I feel the present world crisis has a purpose behind it. Among other things, it is helping the truth to come out regarding certain issues. It is time that the truth about certain things came out in Auroville also, and the Archives can play an important part in this.

 

But surely one of the problems is that people's memories are defective. If no records were kept at the time, how can you expect people to remember what happened many years later?

True. Sometimes you get misguided by the ego. You say, “I did this, I did that” whereas the reality may have been more complicated.

 

How successful is the Archives in preserving the material that it has?

The enemies of paper are humidity, heat, dust and insects, and we have an abundance of all of them in Auroville. Firstly, we have to carefully and systematically preserve what we have from mishandling and the natural enemies of paper. Next we are gradually copying paper documents on to CDs but we still have much more to do and we don't have either the money or the manpower. Thambidurai and Iyyappan are my valuable assistants but we need more people to help with the routine work of conservation and the conversion of material and we don't get any volunteers coming forward. Maybe this interview will make a difference!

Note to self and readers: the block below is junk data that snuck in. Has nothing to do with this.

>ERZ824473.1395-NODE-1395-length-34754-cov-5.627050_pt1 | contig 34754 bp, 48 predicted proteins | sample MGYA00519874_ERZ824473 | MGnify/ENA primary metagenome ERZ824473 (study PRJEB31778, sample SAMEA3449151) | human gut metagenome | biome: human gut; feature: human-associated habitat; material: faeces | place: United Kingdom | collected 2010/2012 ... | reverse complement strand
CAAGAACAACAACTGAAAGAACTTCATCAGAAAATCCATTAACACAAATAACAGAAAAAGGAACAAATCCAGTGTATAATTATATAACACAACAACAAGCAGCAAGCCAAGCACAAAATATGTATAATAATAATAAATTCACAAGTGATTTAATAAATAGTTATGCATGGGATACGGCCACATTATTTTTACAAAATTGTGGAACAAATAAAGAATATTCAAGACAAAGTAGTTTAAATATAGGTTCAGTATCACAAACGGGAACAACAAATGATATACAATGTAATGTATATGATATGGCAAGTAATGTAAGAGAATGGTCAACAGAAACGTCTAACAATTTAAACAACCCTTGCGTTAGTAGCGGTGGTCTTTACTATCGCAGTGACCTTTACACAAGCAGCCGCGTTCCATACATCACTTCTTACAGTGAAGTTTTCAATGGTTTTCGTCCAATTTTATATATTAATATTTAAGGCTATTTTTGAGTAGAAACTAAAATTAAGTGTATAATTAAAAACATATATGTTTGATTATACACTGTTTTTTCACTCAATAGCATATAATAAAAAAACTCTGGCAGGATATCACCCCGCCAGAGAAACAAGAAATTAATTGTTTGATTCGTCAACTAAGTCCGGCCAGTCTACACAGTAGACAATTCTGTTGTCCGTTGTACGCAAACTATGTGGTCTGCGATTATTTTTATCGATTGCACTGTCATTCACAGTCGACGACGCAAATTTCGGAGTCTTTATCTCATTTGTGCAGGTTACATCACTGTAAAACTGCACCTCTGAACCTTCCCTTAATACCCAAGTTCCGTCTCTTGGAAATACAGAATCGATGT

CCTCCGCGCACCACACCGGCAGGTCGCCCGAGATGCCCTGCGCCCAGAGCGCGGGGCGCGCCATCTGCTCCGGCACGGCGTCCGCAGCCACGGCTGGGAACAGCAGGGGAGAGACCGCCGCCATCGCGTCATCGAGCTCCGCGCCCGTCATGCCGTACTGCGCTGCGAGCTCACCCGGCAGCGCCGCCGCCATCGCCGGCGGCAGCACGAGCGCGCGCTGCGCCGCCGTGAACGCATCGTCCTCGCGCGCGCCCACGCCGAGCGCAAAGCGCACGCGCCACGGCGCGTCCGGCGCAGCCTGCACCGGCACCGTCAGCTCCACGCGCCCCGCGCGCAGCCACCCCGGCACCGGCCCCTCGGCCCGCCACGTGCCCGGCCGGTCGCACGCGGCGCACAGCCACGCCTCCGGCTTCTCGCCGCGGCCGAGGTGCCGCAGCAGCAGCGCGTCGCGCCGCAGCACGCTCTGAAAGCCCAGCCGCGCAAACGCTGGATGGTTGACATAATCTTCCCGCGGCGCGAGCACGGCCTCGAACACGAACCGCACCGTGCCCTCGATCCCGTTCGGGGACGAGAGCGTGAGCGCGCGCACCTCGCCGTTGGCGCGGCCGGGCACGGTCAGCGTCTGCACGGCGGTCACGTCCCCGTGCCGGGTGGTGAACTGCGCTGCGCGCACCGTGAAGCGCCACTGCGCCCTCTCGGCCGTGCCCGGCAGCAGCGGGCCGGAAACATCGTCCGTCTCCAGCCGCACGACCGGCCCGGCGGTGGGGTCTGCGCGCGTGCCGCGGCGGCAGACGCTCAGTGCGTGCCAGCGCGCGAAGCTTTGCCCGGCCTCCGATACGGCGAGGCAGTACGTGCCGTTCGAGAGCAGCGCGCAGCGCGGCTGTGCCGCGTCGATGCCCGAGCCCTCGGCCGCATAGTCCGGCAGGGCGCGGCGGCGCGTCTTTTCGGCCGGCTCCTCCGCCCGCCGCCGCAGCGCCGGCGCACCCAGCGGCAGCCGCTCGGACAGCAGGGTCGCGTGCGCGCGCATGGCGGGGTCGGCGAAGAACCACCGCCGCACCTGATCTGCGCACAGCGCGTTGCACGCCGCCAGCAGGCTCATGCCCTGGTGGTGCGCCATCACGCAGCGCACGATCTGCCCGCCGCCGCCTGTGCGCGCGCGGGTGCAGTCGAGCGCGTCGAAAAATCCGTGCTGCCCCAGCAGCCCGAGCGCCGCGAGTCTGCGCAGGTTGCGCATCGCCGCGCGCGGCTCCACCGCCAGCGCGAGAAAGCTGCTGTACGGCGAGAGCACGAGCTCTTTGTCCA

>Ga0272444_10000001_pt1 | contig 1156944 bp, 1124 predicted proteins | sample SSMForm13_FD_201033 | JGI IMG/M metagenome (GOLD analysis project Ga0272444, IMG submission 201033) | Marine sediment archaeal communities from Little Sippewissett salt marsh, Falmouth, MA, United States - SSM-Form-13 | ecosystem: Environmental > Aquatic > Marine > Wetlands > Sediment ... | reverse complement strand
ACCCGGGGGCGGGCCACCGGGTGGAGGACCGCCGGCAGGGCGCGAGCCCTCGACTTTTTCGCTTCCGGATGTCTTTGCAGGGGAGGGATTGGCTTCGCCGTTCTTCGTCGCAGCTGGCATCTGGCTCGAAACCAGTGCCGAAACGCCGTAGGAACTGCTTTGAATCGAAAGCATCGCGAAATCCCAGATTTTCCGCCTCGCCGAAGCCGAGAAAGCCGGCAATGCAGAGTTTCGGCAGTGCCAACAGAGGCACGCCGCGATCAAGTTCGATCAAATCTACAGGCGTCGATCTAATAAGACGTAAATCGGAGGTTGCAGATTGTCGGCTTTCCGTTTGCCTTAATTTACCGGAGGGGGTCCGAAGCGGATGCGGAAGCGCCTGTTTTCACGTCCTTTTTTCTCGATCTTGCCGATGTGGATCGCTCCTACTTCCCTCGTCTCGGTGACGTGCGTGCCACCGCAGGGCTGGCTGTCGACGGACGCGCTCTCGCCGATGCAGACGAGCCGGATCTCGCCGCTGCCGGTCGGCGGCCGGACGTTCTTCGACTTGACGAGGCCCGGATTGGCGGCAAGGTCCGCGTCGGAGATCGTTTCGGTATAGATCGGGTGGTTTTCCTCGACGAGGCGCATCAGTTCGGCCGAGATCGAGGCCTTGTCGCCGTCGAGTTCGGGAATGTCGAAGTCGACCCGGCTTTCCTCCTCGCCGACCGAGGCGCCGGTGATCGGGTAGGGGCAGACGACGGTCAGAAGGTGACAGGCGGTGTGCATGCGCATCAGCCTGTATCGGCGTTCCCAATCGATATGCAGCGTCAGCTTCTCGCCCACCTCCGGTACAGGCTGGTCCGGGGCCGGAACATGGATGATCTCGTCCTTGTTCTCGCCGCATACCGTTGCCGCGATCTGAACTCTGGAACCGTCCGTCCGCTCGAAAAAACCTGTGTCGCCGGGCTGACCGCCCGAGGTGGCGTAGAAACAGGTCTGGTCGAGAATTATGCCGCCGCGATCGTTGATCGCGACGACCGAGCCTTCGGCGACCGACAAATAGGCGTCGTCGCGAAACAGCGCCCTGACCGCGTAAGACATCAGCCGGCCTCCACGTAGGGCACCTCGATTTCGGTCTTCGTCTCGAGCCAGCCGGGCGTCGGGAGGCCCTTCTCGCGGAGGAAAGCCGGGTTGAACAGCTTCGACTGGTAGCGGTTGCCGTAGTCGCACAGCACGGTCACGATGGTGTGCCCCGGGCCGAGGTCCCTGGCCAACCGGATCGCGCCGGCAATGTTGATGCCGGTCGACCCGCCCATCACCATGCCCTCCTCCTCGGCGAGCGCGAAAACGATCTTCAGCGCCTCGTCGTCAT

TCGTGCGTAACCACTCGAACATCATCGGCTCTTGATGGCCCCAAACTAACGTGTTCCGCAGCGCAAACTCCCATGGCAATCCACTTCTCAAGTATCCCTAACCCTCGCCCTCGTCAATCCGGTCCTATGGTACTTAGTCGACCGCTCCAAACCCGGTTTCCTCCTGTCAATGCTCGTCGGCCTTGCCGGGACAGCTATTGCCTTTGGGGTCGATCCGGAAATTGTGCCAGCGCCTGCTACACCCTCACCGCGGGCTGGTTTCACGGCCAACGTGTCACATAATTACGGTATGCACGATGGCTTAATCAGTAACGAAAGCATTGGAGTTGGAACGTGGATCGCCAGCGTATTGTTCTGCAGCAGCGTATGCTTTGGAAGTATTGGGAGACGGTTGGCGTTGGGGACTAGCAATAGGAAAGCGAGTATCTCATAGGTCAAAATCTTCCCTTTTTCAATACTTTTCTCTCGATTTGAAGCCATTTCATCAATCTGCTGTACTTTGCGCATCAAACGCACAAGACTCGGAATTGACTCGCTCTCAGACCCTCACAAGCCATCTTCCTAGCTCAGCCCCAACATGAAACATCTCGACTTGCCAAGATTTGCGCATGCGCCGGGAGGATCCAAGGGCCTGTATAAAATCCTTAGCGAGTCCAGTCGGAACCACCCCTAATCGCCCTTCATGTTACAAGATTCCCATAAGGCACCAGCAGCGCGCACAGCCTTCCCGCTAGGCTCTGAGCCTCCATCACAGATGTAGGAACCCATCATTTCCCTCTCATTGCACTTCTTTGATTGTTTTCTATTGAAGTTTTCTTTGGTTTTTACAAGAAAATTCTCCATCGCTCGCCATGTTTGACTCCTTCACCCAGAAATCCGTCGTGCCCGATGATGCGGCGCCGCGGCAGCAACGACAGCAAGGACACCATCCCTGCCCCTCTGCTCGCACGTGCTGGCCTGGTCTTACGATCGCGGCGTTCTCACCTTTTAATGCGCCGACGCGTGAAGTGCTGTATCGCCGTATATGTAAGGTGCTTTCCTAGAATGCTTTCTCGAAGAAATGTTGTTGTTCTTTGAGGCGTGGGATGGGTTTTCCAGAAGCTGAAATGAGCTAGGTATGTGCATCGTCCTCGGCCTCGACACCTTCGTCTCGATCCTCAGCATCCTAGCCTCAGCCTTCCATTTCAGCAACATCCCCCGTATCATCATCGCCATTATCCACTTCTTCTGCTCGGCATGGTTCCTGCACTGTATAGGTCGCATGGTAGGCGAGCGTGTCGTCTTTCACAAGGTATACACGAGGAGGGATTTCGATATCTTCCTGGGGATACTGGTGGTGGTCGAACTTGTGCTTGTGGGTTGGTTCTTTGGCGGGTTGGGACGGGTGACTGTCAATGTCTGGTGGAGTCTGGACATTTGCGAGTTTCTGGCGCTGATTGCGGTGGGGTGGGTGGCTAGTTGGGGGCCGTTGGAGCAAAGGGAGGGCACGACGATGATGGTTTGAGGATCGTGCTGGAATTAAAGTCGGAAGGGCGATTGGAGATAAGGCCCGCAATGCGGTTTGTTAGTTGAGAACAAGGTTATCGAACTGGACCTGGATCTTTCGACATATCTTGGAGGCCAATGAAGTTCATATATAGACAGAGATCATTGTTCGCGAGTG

Now we also have a very restricted storage area. I have been shunted out of my old office in what I call the ‘dungeons' of Bharat Nivas (they were actually the ducting corridors for the power cables and air-conditioning system of the building) and although I was promised another room it's been occupied by someone else.

Then there is the power problem. All of the material in the Archives has to be kept under carefully-controlled conditions regarding temperature and humidity. But even though we have frequent power breakdowns the management of Bharat Nivas won't start the generator because they don't have the money to run it.

The real problem is people are too involved in their own projects; they don't understand the importance of the Archives.

 

What would you like to happen next with the Archives?

We need a new building, a permanent place with all the required facilities. I've already presented a proposal with a design but nothing worthwhile is happening. Nobody seems interested. Even our Governing Board and Foundation office do not show much enthusiasm for this vital need. That's why I am appealing for wider support not only for our ongoing work but also for the materialising of this new project.

 

You sound very pessimistic.

Through the last forty years Auroville has been through many ups and downs. Now, I believe, we are in the deepest part of a dip. However, I feel the overall movement is always ultimately upward. I believe, for example, that we are becoming more and more conscious that the way we do things is not correct, that we should organize ourselves in such a way as to make ourselves more presentable to the outside world.

As to the deeper picture, I remember asking Nolini many years ago why people were behaving so badly in this place which The Mother had created. He smiled and said, “Wait and see”. So I am not pessimistic as I am convinced there is a purpose behind all this.